Fall Asia Murray
Technician’s Verse Darlene deVida
Confusion reigns within reflect, hope, and Ctrl-alt-del Order will return
We should never be get here The memory could not be “read” Keyboard error, press F1 to continue
My file, my life Cannot be found No one hears you scream
Terminal application error Press ok to continue All is lost – press trigger?
Yesterday it saved Today kernel panic Zen engineering?
Enter password Keyboard error, press any key to continue You don’t exist go away
Yesterday it worked Today does not compute network down.
Out of memory The blue screen of death Lost in space
Request is valid Server refuse to respond 404 file not found
Dreams Take Flight Nona Nowlin
Locked in the Seasons Amanda Sirois It remains locked in the seasons tree trunk dark sienna, broad structure grasping at the earth two hands entwined, rooted in a history that grows and changes as the earth moves and erodes between them. The branches weave through one another each season scarred with its moment in time. The winter branch braided with oleander, the petals cling to the etchings of memories that time has left. Springs branch whispers its descent over winter, with green renewal. Undefined vines weave their way just above the etchings; they do not cling but grow toward the unknown. Summers branches work hard to keep the budding leaves of memory and change alive. Fall is melancholy, despite the beauty of its branch, golden yellow red leaves burn to brown and stay stuck in their descent towards death finding their way they crumble and fold back into the hands beneath the soil binding reminders of the connection they share.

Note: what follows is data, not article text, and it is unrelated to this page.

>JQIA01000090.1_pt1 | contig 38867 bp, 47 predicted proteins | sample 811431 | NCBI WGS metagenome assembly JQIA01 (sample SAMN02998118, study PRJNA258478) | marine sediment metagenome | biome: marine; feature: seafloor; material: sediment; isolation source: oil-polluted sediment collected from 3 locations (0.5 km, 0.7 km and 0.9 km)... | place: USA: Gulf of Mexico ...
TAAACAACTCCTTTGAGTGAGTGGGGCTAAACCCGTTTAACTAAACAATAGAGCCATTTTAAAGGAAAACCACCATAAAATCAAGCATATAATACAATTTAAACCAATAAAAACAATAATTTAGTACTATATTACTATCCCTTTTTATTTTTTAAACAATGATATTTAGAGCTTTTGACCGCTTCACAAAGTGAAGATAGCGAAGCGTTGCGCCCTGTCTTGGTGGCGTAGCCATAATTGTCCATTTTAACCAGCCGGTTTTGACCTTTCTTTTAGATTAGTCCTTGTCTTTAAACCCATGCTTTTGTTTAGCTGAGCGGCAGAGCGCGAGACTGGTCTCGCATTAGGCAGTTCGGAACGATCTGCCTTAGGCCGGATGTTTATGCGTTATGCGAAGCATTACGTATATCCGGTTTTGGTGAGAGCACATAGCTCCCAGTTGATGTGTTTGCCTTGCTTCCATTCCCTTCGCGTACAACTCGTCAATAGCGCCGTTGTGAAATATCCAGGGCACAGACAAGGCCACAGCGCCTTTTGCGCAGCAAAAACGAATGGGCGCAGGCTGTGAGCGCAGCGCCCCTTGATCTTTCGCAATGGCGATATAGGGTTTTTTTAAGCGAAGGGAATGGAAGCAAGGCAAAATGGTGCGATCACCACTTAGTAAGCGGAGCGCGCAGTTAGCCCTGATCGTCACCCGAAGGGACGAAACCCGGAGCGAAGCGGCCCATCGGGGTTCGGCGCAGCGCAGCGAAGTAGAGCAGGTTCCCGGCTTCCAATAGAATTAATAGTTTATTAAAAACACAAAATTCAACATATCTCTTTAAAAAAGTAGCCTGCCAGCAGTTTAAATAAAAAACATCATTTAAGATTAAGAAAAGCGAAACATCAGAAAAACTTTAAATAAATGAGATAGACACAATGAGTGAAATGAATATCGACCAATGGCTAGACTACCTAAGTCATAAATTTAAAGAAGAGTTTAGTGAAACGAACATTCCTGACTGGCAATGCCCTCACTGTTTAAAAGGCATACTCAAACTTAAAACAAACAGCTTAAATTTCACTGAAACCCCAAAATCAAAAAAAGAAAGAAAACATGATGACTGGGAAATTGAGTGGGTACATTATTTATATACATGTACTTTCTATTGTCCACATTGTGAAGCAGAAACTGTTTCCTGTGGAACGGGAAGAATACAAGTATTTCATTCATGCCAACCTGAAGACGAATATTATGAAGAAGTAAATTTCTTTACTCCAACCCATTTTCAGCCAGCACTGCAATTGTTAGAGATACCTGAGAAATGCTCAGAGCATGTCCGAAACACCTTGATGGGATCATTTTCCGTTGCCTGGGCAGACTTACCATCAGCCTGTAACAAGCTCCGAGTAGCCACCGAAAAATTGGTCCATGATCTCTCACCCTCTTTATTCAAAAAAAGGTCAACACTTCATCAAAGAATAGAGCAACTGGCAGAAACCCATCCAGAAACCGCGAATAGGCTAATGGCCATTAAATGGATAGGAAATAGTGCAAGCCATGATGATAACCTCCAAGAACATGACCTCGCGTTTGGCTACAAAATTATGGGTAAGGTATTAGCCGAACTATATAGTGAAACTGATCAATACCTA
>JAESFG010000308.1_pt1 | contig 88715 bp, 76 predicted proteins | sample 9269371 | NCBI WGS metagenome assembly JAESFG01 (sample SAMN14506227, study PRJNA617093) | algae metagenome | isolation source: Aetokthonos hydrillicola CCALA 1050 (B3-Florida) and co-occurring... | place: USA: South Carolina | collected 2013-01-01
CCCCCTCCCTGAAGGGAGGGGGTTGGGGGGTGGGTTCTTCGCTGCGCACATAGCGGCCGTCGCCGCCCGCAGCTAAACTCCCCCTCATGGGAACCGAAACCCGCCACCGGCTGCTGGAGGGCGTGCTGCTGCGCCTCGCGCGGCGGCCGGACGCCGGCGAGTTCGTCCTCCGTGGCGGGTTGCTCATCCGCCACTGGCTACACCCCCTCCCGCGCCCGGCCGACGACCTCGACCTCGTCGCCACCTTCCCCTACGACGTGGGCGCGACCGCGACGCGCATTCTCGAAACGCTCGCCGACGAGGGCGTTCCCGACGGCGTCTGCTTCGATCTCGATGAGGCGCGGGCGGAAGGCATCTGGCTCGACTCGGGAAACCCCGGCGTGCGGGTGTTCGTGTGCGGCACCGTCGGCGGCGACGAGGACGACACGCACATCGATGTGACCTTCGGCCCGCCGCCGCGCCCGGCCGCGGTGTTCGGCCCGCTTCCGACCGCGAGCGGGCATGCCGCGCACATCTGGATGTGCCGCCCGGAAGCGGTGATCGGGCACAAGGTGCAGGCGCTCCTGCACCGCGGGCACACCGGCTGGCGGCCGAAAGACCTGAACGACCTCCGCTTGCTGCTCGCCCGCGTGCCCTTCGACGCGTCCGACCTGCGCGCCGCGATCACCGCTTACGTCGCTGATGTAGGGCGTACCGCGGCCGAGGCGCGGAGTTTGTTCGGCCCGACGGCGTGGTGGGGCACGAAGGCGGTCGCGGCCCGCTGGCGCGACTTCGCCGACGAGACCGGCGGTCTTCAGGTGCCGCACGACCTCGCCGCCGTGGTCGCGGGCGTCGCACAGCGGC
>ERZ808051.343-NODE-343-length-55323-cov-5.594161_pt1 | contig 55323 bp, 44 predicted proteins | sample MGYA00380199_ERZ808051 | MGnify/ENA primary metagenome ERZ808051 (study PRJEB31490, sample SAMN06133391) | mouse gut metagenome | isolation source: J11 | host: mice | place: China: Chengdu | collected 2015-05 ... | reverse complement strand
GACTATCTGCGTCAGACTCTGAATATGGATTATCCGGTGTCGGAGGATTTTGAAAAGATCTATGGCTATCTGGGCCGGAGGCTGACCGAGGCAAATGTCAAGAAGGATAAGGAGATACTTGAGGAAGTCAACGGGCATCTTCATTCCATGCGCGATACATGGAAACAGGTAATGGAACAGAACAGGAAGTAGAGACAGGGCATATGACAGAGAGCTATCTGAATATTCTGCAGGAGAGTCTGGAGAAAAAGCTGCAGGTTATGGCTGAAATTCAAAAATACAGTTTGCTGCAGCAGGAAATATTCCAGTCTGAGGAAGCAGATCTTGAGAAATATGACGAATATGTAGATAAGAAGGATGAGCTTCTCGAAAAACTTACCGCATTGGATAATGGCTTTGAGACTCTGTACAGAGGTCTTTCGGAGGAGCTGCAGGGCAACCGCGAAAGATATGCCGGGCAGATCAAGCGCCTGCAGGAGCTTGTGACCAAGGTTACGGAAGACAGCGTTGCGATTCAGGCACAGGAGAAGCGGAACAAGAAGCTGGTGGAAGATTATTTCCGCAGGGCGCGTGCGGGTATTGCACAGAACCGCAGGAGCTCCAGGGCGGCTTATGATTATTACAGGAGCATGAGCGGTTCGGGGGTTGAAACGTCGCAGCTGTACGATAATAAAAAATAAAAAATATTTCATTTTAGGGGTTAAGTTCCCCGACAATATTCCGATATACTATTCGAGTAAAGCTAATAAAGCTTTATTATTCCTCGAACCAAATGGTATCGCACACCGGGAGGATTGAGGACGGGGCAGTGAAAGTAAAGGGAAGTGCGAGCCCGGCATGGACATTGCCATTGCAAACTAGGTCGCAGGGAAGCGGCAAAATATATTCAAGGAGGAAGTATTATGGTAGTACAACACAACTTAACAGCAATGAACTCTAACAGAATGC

Winter Scene Suzanne Norman
The Key of C Katherine Robbins
Jongleur In verse and in song, in prose soaring and long His grandfather told stories in village and town. In swales and plains and mountains he roamed Led by the sun where the weather fit his clothes.
Traveling south in the winter, north when hot, West to east, east to west was as good as not. Stopping to sing, to tell a story for a pence. To lift a draught, to give a laugh, to court a wench. His voice was pure and amber and sweet. At every stop, townsfolk gathered round to hear him sing. And to listen to stories of presidents and kings. Knights in armor and ladies with braids, Cracked mirrors and iguanas and damsels afraid. Now he, the grandson, hitches rides in trucks and cars Carrying a knapsack, bottled water and two guitars. Cities and suburbs and townships he covers Led by visions of stardom and being discovered. He croons in clubs and casinos and small town bars. Stories he tells are of missed chances and second-rate stars. In cities, he plays on the street for nightly rent For dimes and quarters that are quickly spent.